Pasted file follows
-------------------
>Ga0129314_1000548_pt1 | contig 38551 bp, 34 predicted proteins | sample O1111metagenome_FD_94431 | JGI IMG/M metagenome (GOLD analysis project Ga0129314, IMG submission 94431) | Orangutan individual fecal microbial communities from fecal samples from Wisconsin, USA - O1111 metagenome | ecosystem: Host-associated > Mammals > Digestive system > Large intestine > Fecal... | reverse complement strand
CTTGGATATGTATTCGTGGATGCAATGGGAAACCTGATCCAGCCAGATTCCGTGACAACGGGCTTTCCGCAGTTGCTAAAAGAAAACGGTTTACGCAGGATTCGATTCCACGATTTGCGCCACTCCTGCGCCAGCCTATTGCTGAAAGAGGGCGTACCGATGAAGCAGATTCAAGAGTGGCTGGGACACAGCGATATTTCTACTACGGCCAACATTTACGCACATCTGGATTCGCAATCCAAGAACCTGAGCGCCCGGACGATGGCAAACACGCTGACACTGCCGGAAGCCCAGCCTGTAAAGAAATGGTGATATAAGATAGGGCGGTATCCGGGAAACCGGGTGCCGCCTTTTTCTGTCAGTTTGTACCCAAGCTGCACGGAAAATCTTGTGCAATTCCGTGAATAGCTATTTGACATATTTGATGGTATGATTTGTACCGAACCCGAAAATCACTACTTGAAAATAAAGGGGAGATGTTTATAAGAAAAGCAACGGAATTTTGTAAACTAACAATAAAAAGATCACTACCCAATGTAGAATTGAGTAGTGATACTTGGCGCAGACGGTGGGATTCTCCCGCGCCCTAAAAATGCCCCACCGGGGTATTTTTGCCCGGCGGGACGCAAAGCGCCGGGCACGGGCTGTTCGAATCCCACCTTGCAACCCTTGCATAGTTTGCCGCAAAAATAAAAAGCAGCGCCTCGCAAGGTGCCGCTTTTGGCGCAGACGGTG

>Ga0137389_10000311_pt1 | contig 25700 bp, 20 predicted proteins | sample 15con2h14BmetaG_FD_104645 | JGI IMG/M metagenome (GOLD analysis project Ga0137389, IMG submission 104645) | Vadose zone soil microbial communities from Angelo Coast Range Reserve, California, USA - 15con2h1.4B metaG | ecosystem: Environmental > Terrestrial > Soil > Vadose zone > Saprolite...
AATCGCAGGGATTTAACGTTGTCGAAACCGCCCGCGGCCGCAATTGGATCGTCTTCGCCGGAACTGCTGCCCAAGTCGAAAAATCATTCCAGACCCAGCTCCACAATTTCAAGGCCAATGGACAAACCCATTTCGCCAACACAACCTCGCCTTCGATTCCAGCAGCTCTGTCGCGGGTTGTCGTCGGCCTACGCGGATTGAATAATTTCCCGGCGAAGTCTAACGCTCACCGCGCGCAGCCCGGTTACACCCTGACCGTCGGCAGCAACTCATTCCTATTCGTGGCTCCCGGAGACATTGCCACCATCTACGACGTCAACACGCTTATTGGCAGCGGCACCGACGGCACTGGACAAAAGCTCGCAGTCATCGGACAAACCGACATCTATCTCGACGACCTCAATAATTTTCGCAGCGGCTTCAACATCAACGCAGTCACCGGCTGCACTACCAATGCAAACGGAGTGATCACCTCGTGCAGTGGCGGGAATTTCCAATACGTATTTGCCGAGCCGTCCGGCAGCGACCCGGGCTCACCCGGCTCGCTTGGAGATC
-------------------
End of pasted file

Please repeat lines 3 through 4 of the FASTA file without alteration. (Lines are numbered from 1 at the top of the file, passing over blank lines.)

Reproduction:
>Ga0137389_10000311_pt1 | contig 25700 bp, 20 predicted proteins | sample 15con2h14BmetaG_FD_104645 | JGI IMG/M metagenome (GOLD analysis project Ga0137389, IMG submission 104645) | Vadose zone soil microbial communities from Angelo Coast Range Reserve, California, USA - 15con2h1.4B metaG | ecosystem: Environmental > Terrestrial > Soil > Vadose zone > Saprolite...
AATCGCAGGGATTTAACGTTGTCGAAACCGCCCGCGGCCGCAATTGGATCGTCTTCGCCGGAACTGCTGCCCAAGTCGAAAAATCATTCCAGACCCAGCTCCACAATTTCAAGGCCAATGGACAAACCCATTTCGCCAACACAACCTCGCCTTCGATTCCAGCAGCTCTGTCGCGGGTTGTCGTCGGCCTACGCGGATTGAATAATTTCCCGGCGAAGTCTAACGCTCACCGCGCGCAGCCCGGTTACACCCTGACCGTCGGCAGCAACTCATTCCTATTCGTGGCTCCCGGAGACATTGCCACCATCTACGACGTCAACACGCTTATTGGCAGCGGCACCGACGGCACTGGACAAAAGCTCGCAGTCATCGGACAAACCGACATCTATCTCGACGACCTCAATAATTTTCGCAGCGGCTTCAACATCAACGCAGTCACCGGCTGCACTACCAATGCAAACGGAGTGATCACCTCGTGCAGTGGCGGGAATTTCCAATACGTATTTGCCGAGCCGTCCGGCAGCGACCCGGGCTCACCCGGCTCGCTTGGAGATC